> More like "mostly NOT quite dangerous". LEO doesn't even make the top 10 in most deadly professions.
I'm afraid I've had this discussion before, on Slashdot. Please note that I did not say "deadly". I said "dangerous". And not being on the top 10 most fatal list does not mean a profession is safe, anymore than not being on the New York Times bestseller list means a novel is bad. Fatalities among police are continuing to drop, in the last few decades, partly due to better training, better equipment for most departments, and a rush of funding for police in the wake of 9/11. I think it's also partly due to even faster and more effective responses by emergency crews to injuries that would have previously proven fatal. But they're still at profound risk of traffic injuries, injuries from being the first effective rescue personnel on the scene and vulnerable to bruises, breaks, and burns while trying to help, and most especially to handling domestic violence.
>> It's why it's so important that police, prosecution, courts, and lawmakers are kept at odds, so they can and do limit each other's power.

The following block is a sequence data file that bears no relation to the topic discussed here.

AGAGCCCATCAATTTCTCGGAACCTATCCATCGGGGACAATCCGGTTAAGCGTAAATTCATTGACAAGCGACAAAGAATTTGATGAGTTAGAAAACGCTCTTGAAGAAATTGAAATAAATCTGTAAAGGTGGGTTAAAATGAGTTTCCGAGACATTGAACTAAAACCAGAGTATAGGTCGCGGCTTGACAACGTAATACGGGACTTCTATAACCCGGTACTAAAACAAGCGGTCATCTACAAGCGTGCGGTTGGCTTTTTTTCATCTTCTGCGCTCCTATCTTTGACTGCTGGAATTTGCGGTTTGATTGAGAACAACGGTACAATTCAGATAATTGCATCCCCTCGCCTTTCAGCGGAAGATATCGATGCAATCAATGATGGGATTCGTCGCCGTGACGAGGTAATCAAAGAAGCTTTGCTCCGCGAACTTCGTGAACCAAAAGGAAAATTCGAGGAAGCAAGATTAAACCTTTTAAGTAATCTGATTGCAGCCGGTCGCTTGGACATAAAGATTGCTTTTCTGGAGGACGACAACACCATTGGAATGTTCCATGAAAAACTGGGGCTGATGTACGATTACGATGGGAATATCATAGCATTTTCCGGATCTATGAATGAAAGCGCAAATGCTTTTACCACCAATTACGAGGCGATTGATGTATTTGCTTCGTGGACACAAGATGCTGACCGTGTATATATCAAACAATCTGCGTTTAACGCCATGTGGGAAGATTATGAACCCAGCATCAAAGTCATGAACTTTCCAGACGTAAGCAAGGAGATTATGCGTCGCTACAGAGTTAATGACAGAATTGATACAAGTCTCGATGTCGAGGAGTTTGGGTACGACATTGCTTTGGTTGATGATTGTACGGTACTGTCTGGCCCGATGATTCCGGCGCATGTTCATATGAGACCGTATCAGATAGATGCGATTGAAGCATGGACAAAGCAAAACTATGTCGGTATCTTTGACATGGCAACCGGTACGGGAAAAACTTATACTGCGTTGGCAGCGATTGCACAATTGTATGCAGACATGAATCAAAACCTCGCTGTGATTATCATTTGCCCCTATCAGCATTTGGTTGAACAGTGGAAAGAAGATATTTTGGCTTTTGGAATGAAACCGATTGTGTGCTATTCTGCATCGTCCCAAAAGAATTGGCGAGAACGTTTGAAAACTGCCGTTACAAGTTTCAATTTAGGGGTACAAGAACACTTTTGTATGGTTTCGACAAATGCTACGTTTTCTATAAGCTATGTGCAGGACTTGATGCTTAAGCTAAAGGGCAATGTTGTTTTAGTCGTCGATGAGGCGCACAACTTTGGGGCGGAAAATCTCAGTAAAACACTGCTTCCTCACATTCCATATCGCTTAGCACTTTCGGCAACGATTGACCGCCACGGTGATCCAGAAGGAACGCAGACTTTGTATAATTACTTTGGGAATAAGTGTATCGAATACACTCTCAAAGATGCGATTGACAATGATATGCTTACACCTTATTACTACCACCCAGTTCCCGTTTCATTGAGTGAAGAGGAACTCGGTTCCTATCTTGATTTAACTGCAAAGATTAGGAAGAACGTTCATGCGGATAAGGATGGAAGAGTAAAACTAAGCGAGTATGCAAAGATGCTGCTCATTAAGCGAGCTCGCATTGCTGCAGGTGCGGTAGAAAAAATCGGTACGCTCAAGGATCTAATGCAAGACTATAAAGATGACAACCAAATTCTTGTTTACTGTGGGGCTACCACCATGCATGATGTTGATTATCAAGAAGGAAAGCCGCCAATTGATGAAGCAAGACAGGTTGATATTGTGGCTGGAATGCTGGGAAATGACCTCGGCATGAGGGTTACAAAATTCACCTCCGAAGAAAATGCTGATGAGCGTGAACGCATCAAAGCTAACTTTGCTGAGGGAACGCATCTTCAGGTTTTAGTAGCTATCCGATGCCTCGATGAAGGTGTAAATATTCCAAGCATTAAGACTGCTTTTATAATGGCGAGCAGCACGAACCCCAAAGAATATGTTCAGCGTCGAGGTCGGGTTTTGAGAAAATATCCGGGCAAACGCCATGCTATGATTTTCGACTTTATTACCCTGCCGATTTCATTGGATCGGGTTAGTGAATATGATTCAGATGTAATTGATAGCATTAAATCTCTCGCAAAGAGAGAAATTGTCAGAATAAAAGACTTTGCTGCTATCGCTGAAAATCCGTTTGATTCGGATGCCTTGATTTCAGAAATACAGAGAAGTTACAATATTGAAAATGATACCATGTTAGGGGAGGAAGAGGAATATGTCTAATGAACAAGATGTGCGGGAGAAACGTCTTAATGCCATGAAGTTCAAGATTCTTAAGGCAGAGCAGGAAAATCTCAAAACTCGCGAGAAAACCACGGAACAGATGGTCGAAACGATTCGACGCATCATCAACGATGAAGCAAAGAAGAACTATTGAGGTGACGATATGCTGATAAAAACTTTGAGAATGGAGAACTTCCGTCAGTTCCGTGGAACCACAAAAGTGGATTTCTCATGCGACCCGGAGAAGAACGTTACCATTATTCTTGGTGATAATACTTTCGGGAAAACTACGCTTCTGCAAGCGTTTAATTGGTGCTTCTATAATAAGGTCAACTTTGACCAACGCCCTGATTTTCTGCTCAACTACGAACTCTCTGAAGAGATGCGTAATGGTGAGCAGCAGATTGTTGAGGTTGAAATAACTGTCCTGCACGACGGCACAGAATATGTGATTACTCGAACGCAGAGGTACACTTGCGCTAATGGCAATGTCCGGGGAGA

> When did that start in the US?
Part of it was built into the Constitution, with federal lawmakers, courts, and military or enforcement powers kept deliberately separate. The theory is that if any one department runs amok, the others can collaborate to overwhelm them. The same principal applies to the Army, Navy, Marines, and in the last 100 years the Air Force. The frequent collaboration among the departments is _supposed_ to be about mutual benefits to the people as a while:
There is _nothing_ unique to the modern law enforcement or to the USA in wanting to appear "tough on crime", and the abuses that can result. The novel "Les Miserable" includes precisely this in the wake of the French Revolution.